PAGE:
Book Series Trecento Forum, vol. 1

Art and Experience in Trecento Italy

Holly Flora, Sarah Wilkins (eds)

  • Pages: 347 p.
  • Size:216 x 280 mm
  • Illustrations:34 b/w, 146 col.
  • Language(s):English
  • Publication Year:2019

  • ISBN: 978-2-503-58195-8
  • Hardback
  • Available


“Like the best gumbo, we are left deeply satisfied, and yearning for more.  I could imagine no better tribute to the memory of Andrew Ladis, whose lively spirit and contagious passion for trecento art--and for all things poetic, playful, and artful--has inspired so many scholars in and beyond the field of medieval studies.  It will be exciting to read forthcoming volumes of Trecento Forum, which will no doubt have more riches in store for us.” (April Oettinger, in The Medieval Review, 06/06/2019)


Holly Flora is Associate Professor of Art History at Tulane University. Sarah Wilkins is Visiting Assistant Professor of Art History at Pratt Institute.


The age of Giotto, Dante, and Boccaccio, the fourteenth century in Italy, known as the trecento, was a pivotal moment in art history and in European culture. The studies in this volume present new approaches to art in this important but often neglected period of the early Renaissance. Scholars at various stages in their careers discuss a wide range of topics including architecture, materiality, politics, patronage, and devotion, contributing to a new understanding of how art was made and experienced in this nodal century. These papers were originally presented at the Andrew Ladis Trecento Conference held at Tulane University in November of 2016.


Introduction — Holly Flora and Sarah S. Wilkins

Dante and the Moment of Florentine Art — Marvin Trachtenberg

I. Media and Materiality

Networks and Materials: Italian Stained-Glass Windows c. 1280–1400 — Nancy M. Thompson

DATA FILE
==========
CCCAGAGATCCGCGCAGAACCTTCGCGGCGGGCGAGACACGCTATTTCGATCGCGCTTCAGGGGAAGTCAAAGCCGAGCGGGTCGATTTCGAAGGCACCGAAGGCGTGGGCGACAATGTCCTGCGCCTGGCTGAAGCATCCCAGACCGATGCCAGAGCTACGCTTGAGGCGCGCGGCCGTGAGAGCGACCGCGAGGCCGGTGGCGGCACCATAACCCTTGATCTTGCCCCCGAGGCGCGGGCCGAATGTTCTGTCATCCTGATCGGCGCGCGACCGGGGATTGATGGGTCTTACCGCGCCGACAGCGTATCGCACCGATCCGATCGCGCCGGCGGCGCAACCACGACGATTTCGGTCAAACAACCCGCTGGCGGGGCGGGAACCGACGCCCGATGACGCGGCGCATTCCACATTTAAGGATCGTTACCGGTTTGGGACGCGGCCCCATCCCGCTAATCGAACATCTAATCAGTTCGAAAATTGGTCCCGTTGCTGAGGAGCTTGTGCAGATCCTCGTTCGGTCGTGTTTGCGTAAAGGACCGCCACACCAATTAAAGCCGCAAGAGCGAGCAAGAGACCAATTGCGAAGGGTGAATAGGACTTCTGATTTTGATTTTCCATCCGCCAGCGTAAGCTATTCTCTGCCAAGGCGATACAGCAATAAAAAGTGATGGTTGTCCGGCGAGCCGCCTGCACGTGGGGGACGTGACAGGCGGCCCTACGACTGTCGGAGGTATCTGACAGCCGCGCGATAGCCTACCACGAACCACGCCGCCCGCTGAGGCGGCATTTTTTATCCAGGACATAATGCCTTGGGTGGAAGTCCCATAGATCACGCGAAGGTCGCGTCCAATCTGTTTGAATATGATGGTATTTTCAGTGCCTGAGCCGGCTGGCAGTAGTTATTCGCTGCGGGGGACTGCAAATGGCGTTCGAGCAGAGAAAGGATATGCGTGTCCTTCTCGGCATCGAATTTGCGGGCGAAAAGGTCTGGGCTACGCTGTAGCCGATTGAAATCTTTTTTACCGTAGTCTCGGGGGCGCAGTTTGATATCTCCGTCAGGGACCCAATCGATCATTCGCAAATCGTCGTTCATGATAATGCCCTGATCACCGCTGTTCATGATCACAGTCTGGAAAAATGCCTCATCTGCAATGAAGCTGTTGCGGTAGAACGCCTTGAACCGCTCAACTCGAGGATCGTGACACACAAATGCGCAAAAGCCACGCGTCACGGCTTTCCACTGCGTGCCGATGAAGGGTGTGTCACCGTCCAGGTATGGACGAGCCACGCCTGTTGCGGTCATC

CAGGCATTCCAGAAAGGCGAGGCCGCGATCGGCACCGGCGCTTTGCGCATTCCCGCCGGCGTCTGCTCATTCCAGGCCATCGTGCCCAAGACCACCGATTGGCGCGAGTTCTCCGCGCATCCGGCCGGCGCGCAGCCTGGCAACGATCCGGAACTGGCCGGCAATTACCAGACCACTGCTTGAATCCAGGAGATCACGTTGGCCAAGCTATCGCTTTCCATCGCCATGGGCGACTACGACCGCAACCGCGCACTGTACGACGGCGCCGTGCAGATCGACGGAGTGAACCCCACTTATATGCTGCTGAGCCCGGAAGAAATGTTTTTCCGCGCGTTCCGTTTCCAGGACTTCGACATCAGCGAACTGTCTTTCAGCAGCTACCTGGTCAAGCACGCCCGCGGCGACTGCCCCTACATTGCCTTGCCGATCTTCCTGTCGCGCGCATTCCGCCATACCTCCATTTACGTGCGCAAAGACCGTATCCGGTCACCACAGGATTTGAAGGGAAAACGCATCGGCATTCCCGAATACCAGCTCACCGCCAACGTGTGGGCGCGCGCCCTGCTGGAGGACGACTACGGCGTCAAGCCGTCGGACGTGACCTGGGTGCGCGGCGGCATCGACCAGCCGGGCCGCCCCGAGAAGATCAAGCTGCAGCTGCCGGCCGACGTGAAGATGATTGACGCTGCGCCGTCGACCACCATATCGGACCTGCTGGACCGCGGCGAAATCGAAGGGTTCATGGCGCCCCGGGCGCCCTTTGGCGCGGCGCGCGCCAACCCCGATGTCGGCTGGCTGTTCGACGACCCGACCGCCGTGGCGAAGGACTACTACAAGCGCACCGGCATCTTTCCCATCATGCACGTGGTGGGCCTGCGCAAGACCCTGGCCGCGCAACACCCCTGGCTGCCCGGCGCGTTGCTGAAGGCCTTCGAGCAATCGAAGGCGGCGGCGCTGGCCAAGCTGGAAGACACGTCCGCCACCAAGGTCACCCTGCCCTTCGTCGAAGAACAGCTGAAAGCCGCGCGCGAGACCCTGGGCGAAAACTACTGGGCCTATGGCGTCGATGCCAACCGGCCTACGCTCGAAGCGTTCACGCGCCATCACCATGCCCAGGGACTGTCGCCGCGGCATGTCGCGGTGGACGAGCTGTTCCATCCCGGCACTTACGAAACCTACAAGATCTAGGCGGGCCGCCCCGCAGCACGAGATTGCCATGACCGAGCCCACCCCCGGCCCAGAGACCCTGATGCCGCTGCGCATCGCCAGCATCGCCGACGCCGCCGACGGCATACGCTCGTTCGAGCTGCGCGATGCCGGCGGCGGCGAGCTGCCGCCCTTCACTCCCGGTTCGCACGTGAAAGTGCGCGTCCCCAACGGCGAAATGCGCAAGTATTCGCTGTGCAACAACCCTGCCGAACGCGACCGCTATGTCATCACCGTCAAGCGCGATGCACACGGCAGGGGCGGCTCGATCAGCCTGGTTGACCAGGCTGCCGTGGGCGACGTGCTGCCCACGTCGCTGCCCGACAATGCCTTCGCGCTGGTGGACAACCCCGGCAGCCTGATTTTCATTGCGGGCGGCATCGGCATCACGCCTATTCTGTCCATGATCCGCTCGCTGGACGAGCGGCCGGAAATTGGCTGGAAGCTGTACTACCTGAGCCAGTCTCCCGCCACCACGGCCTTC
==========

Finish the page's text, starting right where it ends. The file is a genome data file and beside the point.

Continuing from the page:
Studying Drawings of the Italian Trecento — Giada Damen

II. Likeness and Beauty

‘I, Porrina’: A Hyper-Realistic Portrait in the Collegiata of Casole d’Elsa — Laura Jacobus

Beyond Blood: The Crucifixus Dolorosus and the Beauty of Christ — Meredith Raucher Sisson

III. Building and Identity

The Ponte Vecchio as a Public Good: Civic Architecture and Civil Conflict in Trecento Florence — Theresa Flanigan

Roman Versus Gothic in Trecento Architecture — Erik Gustafson

Before Palazzo Medici: Earlier Domestic Traditions Shaping the Renaissance Palace in Florence, 1380–1420 — Lorenzo Vigotti

IV. Artists and Altarpieces

Partisan Politics and Giotto’s Ognissanti Madonna: Making Invisible Allegiances Visible — Jill Harrison

From Giotto to Masaccio and Masolino: Reflections on Two Double-sided Polyptychs in Rome — Damien Cerutti

V. Rivalry and Replication

The ‘Tabernacles’ War’, c. 1367–1377: Civic versus Papal Authority in Popular-Regime Rome — Claudia Bolgia

Simone Martini’s Design of the Prototype for the Patron Saints’ Altarpieces in Siena Cathedral, Inspired by Duccio and Nicola Pisano — Wolfgang Loseries

VI. Space and Experience

Bodies In and Out of Space in Trecento Painting — Karl Whittington

Dissolving the Frame: Phenomenology and Index in Trecento Painting — Michael Grillo

A Trecento Artist and Miraculous Images: Simone di Filippo at Bologna — Jessica N. Richardson

As the World Turns: Revisiting Ambrogio Lorenzetti’s Lost Wheel Map in Siena — Mark Rosen

VII. Connoisseurship and Conservation

Illuminators from Pistoia and Pisa in Trecento Florence: The Case of Two Antiphonary Commissions — Bryan C. Keene

The Painting Techniques of Fourteenth-Century Wall Painting in Northern Italy — Fabio Frezzato

VIII. Preservation and Display

The Camposanto of Pisa in the Wake of World War Two: Loss and Discovery — Cathleen Hoeniger

Some Trecento Objects in the Collection of Stefano Bardini: Additions, Subtractions, and Restorations — Anita F. Moskowitz

In Memoriam: An Address to the Andrew Ladis Trecento Conference, November 12, 2016 — William Underwood Eiland